Welcome to Tea, Toast and Trivia.
Thank you for listening in.
Russian literature has captured my heart ever since I read the opening paragraphs of Doctor Zhivago by Boris Pasternak. A funeral and a mother’s grave – profound, moving, unforgettable way to begin a narrative.
I was 15 years old when first I read Doctor Zhivago!
Boris Pasternak may have opened the door to Russian literature. Complex, dramatic, haunting – the roots of Russian literature can be traced back to the Middle Ages. But it was my dear blogger friend, Elisabeth van der Meer from the blog A Russian Affair who has been my unfailing guide in the exploration of Russian literature.
Elizabeth has joined me in a huge leap into the podcasting unknown, from the far distance of 7,514 km or 4,669 miles. We are connecting Finland and Canada via Russian Literature.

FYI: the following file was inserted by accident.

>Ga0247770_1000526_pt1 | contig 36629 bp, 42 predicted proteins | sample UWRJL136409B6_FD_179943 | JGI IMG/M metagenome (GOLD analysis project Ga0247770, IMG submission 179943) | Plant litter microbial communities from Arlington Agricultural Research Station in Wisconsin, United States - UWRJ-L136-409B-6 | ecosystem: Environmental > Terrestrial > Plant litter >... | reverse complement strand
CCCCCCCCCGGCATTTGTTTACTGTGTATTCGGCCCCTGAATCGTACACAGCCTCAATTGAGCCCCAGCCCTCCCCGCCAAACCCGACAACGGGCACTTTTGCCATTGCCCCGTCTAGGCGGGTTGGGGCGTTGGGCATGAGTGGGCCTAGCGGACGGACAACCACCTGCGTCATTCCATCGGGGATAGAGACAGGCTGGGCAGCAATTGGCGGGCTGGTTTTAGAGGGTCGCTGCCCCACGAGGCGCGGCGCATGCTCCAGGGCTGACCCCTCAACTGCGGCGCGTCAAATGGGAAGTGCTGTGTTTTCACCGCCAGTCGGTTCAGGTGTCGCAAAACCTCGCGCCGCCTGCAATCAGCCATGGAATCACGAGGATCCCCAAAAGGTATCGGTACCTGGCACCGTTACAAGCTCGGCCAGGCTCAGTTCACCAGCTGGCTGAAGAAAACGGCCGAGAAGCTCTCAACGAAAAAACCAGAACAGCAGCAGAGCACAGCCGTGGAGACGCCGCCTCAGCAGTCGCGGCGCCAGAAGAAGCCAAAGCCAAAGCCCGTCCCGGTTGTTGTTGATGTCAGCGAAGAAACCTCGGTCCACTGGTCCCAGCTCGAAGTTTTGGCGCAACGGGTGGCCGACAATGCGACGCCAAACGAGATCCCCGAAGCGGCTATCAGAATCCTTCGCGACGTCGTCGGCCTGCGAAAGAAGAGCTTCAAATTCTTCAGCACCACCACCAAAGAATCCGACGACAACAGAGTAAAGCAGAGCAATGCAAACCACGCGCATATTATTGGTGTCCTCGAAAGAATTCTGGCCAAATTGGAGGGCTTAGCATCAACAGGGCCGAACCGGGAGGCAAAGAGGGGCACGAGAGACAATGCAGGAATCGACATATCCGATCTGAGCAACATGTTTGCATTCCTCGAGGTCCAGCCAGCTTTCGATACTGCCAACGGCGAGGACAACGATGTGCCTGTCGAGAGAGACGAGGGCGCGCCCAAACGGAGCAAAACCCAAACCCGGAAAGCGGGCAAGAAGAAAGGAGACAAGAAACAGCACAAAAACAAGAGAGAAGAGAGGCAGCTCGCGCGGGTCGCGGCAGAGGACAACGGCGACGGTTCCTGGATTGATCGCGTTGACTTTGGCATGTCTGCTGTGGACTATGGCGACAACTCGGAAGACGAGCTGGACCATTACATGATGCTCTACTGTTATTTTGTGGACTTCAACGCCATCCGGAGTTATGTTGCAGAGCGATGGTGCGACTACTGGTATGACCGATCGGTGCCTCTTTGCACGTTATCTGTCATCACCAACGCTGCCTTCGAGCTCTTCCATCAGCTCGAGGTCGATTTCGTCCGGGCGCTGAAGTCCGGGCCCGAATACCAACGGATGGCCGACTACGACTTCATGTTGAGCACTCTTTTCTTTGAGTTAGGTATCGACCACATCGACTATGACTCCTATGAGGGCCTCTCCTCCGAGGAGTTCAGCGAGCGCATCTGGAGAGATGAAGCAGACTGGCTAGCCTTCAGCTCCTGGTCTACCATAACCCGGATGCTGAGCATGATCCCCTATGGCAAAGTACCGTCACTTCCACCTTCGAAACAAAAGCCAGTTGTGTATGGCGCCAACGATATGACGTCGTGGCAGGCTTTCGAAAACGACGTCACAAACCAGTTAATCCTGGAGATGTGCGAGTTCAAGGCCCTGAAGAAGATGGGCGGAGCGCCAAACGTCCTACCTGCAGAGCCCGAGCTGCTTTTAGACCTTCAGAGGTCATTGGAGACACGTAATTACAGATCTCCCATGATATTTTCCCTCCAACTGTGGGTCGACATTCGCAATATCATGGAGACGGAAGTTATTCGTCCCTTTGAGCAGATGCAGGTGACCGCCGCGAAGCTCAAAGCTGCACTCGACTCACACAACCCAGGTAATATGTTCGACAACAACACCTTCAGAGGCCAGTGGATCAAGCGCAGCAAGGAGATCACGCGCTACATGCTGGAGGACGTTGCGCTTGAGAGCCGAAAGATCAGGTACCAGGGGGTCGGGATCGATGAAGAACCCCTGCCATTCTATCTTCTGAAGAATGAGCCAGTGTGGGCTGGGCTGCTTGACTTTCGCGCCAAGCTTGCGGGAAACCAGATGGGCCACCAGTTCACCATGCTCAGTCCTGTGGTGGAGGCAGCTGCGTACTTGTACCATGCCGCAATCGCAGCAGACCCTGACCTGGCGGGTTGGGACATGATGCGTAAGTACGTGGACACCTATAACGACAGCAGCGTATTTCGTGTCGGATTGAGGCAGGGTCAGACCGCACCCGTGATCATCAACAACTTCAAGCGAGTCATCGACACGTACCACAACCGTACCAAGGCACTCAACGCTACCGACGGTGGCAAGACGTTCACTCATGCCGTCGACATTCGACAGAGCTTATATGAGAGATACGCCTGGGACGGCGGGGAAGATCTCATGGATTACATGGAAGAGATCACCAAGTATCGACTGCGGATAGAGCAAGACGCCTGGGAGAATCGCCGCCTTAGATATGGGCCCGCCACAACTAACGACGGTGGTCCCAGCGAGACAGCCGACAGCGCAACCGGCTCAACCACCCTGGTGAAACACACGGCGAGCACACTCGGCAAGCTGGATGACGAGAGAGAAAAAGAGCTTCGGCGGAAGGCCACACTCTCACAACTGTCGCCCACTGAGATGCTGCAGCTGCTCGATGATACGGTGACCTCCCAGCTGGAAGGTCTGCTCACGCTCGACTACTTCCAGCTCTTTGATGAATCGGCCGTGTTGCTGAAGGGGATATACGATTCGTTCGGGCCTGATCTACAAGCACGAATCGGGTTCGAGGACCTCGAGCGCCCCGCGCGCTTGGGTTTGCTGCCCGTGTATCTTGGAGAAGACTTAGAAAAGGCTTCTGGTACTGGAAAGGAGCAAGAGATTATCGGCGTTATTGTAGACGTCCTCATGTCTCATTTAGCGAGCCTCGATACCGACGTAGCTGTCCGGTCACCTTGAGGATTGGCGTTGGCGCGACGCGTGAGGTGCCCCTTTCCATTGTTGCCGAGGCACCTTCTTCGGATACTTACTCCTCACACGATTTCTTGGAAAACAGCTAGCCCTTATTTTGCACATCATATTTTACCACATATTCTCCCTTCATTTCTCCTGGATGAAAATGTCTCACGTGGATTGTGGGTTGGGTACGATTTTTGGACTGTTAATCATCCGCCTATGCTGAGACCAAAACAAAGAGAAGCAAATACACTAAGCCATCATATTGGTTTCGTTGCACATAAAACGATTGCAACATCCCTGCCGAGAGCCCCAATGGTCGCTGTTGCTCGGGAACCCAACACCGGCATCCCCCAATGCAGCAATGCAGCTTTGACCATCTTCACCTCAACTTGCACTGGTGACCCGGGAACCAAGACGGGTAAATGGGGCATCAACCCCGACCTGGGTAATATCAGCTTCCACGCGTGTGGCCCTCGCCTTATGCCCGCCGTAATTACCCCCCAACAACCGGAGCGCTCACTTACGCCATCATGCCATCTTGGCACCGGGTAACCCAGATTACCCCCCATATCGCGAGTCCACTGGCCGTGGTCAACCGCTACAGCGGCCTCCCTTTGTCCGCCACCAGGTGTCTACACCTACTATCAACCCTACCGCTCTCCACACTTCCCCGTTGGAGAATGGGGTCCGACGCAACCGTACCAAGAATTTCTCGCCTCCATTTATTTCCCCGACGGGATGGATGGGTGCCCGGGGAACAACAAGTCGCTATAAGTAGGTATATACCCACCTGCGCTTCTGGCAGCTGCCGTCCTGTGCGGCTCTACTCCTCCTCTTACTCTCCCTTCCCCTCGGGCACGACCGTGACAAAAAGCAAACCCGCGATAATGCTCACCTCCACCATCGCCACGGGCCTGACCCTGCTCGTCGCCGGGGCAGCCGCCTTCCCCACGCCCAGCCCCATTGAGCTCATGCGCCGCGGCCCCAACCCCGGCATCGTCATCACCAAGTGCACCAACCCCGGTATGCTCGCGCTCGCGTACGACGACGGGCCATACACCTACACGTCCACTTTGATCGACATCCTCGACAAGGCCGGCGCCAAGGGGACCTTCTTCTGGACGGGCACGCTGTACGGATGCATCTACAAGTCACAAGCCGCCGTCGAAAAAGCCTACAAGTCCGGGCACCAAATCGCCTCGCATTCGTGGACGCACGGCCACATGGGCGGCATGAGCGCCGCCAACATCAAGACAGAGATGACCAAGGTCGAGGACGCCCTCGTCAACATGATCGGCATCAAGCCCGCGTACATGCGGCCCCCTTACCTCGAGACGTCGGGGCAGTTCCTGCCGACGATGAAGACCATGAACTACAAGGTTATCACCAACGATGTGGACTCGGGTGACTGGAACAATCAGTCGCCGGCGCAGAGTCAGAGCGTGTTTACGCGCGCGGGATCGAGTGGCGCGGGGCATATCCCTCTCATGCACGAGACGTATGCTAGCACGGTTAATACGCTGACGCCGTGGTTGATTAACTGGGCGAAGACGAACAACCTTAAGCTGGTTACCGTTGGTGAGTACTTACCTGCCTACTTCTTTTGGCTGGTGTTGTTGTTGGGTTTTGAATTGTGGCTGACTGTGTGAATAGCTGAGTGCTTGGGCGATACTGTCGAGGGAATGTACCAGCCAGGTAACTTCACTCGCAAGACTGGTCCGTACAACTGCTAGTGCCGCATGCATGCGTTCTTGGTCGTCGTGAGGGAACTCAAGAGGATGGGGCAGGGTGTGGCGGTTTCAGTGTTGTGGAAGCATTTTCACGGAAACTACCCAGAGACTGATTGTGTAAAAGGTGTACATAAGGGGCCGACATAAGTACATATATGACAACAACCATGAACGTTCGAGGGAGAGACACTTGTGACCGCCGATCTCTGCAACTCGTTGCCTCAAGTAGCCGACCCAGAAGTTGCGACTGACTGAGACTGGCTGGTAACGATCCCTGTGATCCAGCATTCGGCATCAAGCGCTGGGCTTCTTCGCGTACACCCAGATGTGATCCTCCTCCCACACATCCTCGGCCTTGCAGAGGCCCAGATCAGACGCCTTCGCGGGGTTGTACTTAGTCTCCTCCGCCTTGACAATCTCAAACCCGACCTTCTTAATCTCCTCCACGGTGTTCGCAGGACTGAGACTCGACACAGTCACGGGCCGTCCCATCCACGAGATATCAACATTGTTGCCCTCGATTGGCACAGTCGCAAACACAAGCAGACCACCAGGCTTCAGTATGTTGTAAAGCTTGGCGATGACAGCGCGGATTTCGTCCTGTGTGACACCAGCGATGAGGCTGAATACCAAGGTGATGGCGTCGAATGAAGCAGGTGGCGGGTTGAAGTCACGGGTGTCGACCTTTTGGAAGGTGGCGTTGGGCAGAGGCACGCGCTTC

So, put the kettle on and join in the conversation. We would love to hear your thoughts on TeaToastTrivia.com.
I am your host Rebecca Budd and I’m looking forward to sharing this moment with you.
Thank you for joining Elisabeth and me on Tea Toast & Trivia. And thank you, Elisabeth, for sharing your love of Russian literature. I am truly grateful for your willingness to come back to discuss the brilliant writer Ivan Turgenev
One last thought comes from Doctor Zhivago:
“I don’t think I could love you so much if you had nothing to complain of and nothing to regret. I don’t like people who have never fallen or stumbled. Their virtue is lifeless and of little value. Life hasn’t revealed its beauty to them.” Boris Pasternak, Doctor Zhivago
May we be open to the beauty of our life.
Until next time, dear friends, safe travels wherever your adventures take you.